Don's Fly Tying - the Vedder Orange

[the Vedder Orange]

A few years ago when I started using a Spey rod, I had some success on all species of West Coast salmon except for Springs! I kept track and would you believe I lost, except for a couple of jacks, my first 20 spring salmon hooked. They were all Vedder River fish with power to burn and in various ways, I lost every one! Some tore off down river and forced me to clamp down on the reel to save expensive fly line set-ups. I use a floating line with ten feet of 600 grain sink tip all attached to a running line with backing. Others simply broke the leader or fly which made me wonder if I could ever catch springs with a Spey outfit. I still lose my share of those magnificent salmon but I did break the ice a couple of years ago with a nice 15 pound fish although many of the fall Vedder springs are much larger. What on? Well, I have found there is no guaranteed fly for springs but more like steelheading, it is a matter of placing the fly deep in a run where the fish have schooled near the river bottom. With so many fishermen on the Vedder during peak times, it is hard to find those spots when Spey fishing but over the years I do know where a fly fisherman does have a chance. In addition to the Egg Stealer (October 2016), fly colours in peach, deep red and orange all work to some degree and a fly I call the Vedder Orange has at times produced for me. Enough so that with winter now in full swing, we can tie up a few for next season!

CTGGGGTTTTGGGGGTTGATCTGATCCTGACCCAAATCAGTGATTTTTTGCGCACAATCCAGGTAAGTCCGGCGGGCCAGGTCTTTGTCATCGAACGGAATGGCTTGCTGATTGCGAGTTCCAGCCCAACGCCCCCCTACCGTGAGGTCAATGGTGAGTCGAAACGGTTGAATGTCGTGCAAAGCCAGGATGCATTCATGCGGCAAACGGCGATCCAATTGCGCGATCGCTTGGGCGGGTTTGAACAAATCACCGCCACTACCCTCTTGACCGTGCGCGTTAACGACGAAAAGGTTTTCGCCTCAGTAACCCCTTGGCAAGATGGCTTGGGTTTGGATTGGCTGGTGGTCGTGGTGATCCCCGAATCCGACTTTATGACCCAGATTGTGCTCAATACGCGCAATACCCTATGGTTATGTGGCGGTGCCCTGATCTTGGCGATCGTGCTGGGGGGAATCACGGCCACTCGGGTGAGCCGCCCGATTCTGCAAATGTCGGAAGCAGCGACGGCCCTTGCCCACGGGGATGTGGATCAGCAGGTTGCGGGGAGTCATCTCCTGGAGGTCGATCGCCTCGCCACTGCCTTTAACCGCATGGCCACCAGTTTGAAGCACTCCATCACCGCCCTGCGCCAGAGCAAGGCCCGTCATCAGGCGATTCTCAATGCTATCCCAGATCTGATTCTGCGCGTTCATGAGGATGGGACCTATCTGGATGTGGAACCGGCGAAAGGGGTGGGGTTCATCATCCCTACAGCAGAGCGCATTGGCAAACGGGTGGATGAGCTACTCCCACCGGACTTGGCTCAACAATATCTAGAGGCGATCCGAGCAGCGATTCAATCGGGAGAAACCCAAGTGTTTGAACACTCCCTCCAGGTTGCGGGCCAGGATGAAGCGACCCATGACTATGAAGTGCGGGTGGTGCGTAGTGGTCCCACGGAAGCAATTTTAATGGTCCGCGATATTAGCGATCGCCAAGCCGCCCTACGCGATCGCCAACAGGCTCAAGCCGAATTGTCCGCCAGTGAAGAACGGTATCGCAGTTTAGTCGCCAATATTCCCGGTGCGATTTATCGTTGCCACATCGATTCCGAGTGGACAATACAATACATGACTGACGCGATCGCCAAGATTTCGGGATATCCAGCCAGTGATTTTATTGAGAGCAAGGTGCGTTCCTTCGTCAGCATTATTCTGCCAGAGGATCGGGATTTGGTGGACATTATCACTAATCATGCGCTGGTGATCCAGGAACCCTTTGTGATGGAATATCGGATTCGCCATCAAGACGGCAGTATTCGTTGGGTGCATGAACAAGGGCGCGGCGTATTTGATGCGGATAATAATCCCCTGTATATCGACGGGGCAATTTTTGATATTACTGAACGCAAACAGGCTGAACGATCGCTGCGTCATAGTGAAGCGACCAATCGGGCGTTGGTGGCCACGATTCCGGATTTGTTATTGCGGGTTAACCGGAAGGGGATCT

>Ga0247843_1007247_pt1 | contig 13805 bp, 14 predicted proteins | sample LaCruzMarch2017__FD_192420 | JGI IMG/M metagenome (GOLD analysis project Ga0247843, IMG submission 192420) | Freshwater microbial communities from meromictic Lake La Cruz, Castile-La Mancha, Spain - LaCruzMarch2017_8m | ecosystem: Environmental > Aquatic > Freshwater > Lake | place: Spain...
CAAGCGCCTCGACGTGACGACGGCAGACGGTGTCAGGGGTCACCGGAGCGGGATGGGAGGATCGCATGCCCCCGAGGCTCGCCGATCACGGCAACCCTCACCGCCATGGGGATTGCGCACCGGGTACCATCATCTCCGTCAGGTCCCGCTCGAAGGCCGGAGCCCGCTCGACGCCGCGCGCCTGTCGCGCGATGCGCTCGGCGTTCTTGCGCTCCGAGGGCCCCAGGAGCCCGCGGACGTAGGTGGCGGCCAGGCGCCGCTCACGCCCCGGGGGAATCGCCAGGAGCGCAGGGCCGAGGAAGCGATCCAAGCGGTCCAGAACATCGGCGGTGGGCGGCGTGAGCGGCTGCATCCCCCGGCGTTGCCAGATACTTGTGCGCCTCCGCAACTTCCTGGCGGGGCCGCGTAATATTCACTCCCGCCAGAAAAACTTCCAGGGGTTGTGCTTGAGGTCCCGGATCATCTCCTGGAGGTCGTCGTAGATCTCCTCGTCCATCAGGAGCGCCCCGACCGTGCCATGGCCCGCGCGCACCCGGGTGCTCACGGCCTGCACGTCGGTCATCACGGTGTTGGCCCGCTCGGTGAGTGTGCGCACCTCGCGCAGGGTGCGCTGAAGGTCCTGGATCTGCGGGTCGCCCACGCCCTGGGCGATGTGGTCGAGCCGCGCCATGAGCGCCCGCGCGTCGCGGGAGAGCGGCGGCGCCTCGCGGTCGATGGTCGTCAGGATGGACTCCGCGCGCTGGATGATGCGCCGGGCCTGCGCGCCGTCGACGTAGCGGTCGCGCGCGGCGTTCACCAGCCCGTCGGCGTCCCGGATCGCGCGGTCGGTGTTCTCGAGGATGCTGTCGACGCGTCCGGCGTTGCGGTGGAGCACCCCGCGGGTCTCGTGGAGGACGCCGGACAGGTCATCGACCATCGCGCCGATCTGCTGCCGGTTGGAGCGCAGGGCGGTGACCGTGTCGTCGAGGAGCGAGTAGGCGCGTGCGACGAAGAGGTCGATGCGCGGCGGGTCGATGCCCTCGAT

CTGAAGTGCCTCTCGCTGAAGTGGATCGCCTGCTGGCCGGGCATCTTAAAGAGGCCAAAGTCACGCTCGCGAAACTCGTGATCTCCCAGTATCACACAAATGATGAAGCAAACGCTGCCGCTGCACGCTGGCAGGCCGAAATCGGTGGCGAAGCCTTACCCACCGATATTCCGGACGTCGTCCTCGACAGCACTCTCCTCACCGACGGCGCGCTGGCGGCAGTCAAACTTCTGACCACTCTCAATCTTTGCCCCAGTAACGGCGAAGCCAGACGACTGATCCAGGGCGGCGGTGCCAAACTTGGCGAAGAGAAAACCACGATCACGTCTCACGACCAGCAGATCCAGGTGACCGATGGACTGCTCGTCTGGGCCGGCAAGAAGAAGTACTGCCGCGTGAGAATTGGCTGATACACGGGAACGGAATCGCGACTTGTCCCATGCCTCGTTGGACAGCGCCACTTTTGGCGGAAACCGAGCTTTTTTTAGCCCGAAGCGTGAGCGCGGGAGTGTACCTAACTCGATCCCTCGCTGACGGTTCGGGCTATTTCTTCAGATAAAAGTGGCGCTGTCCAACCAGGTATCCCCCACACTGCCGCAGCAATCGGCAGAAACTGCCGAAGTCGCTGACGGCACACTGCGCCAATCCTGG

[A Good Spot for Springs]



Cut a piece of the mainly orange rabbit not more than 1/2 inch length of skin, with the attached hair flowing back about twice as long. Firmly tie the rabbit leather on top of the hook shank so that a tail is formed around one inch long. The leather skin should end just ahead of the hook bend where you will now attach a black hackle feather of medium length tip first. Also at this point tie in a piece of large black chenille and proceed to wind it forward to near the hook eye. Next wind the hackle feather in spaced turns to the hook eye. Half hitch here but before tying off, carefully and very snugly, wind your tying thread back through to the hook bend and then forward to the hook eye. This ensures the hackle will stay firm when a salmon tries to tear it apart! The final step is to wind a bright orange head of either rod tying thread or floss. Tie off, cement and you just might catch a spring salmon with this fly!

Your comments are welcome at "dhaaheim at telus dot net"

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